Is there a bully in the White House?
Not yet, say the Philadelphia authors of a new book, The Bully-Proof Workplace: Essential strategies, Tips and Scripts for Dealing with the Office Sociopath.
Long before the election, Shepard and Dean had decided to write about bullying because nearly everyone they had encountered in their decades-long separate practices of executive coaching had experienced bullying – either as victim or perpetrator.
The authors define bullying as actions targeted to "threaten the intrinsic worth of a person and to denigrate and diminish that person's will at work," Dean said. Insecure themselves, bullies react by attacking others, overtly and covertly.
"There's hardly a senior woman that I've coached that hasn't been bullied," Shepard said.
They also began to see bullying's consequences for organizations – talented people in full bloom of creativity and ambition withering on the job, afraid or unwilling to contribute. Others simply took their talents elsewhere.
Dean tells the story of men in a remote lumber camp who fed high-grade wood products into a chipper when their bullying boss' back was turned. "It makes the workplace a lonely place," said Dean. "Bullying behavior begets more bullying."
Their book, to be published March 1 by McGraw Hill, cites an Australian study estimating that bullying costs Australian business up to $9.7 billion U.S., for a much smaller country. Costs include legal expenses, absenteeism, lost productivity, and turnover.
What should someone do if bullied at work?
Fight back, they say. "We're not here to change the bully, but to help others stand up to him," Dean said.
Shepard and Dean lay out strategies and scripts for victims, and for managers trying to curb the office bully.
The two bring credentials to the topic. After working for Diversified Search and the Hay Group, Shephard founded Manchester Inc., an executive outplacement firm that became one of the nation's largest before she sold it in 1997. In 2001, she started Leader's Edge, specializing in counseling women. Dean, a consultant hired by Aramark, Wawa, and Microsoft, lectured on leadership at the University of Pennsylvania's Wharton School for 15 years and taught management at the American College of Financial Services in Bryn Mawr.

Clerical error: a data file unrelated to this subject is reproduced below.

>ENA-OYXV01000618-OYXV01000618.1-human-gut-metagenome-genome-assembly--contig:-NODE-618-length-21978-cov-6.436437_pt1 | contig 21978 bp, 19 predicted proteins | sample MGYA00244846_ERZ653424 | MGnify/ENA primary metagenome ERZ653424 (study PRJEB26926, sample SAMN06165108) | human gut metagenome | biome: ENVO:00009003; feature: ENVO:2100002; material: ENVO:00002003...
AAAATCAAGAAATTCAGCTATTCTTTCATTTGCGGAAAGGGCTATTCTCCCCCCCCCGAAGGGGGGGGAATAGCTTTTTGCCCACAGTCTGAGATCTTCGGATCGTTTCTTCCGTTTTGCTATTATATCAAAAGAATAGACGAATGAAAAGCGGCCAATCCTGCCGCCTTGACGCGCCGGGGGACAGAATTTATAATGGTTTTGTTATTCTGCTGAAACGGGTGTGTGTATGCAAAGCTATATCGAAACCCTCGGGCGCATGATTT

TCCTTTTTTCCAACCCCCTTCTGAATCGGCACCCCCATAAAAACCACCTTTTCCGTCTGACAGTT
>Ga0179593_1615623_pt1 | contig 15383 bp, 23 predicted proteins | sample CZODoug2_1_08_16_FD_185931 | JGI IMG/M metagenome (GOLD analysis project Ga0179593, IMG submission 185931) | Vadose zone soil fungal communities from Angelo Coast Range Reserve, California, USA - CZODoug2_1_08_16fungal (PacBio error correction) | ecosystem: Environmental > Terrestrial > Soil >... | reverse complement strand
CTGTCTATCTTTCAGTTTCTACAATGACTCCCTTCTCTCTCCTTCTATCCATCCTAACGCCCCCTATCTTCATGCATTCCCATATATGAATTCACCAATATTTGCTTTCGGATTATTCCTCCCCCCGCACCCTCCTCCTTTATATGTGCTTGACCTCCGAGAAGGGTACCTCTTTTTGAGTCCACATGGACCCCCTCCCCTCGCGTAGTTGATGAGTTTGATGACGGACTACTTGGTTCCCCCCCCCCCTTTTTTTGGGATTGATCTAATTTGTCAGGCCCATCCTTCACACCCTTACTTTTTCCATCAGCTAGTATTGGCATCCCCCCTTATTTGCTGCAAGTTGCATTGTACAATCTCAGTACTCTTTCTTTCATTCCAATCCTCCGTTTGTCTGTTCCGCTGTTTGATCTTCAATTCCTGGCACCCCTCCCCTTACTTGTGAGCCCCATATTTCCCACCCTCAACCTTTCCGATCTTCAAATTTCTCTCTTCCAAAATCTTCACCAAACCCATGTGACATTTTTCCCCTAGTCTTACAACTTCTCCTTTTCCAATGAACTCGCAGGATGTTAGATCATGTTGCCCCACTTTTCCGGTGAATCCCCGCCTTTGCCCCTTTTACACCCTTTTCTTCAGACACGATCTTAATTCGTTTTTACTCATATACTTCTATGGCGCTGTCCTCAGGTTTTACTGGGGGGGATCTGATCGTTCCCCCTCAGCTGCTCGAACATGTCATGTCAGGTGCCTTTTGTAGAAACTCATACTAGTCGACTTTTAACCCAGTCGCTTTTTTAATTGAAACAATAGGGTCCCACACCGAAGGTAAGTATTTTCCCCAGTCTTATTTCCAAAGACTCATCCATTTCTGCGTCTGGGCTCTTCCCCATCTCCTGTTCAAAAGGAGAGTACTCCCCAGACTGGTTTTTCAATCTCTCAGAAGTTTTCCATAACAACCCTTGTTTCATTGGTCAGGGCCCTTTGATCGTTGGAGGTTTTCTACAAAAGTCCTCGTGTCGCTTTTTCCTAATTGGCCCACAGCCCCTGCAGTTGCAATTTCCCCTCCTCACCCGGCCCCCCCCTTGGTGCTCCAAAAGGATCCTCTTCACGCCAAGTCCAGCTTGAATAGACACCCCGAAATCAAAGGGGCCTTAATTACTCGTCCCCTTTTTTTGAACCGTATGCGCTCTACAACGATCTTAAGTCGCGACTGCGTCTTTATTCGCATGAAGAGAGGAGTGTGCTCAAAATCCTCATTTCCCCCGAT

They begin by analyzing four bully types. One is the classic Brute, a yeller, mostly male, who couples physical intimidation or the threat of it with demeaning language.
The Braggart bullies others by grabbing the limelight and stealing credit for others' accomplishments, sapping confidence.
The Blocker may come off as a detail-oriented perfectionist but secretly doesn't want anyone else to succeed. Blockers bully by inventing creativity-killing obstacles.
Most difficult to fight is the Belier, who, while friendly on the surface, subtly spreads career-damaging rumors.
First, nurture a network of supporters on all levels.
Also, analyze and document, the authors say. They provide checklists to determine if bullying is occurring, and if so, by what type.
They suggest "a critical incident technique" -- outline the situation, describe the behavior, and explain the consequences, documenting incidents over time and incorporating them into scripts to be used to confront the bully.
Ahead of the confrontation, to be done in private, prepare mentally for the inevitable emotional fallout, resolving not to lose control, they advise. Rehearse out loud.
Start by saying what was expected – to be able to contribute or learn. Explain what happened instead and the impact on work, drawing from the critical incident reports. Beforehand, think what specific outcome is desired and persist until resolution.
The simple act of preparation will provide confidence. "You are armed," Shepard said.
But will it work?
"The analogy of a schoolyard bully isn't perfect, if the office bully is your boss because they have continuing power over you that you can't overcome even by confronting them successfully," said Peter Cappelli, a Wharton professor who studies management. "You prevent them from being a public jerk ; they can do it in private.
"Of course, there are some bullies who really like to fight, so confronting them just provides more sport. The real risk is that you get beaten up."
In the end, Shepard and Dean acknowledge, the bullying might not stop. The employee may lose a job or leave it. But there's a cost in continuing to be a victim, as Cappelli also noted.
"If a person who is being bullied doesn't stand up to the bully in some way," Dean said, "the bullying will increase and it becomes habituated" as the bully develops a rationale for his behavior.
Worse, he said, "the victim begins to rely on the bullying," allowing the bully to define the victim's self-worth.
"Either way," he said, "you have something to lose."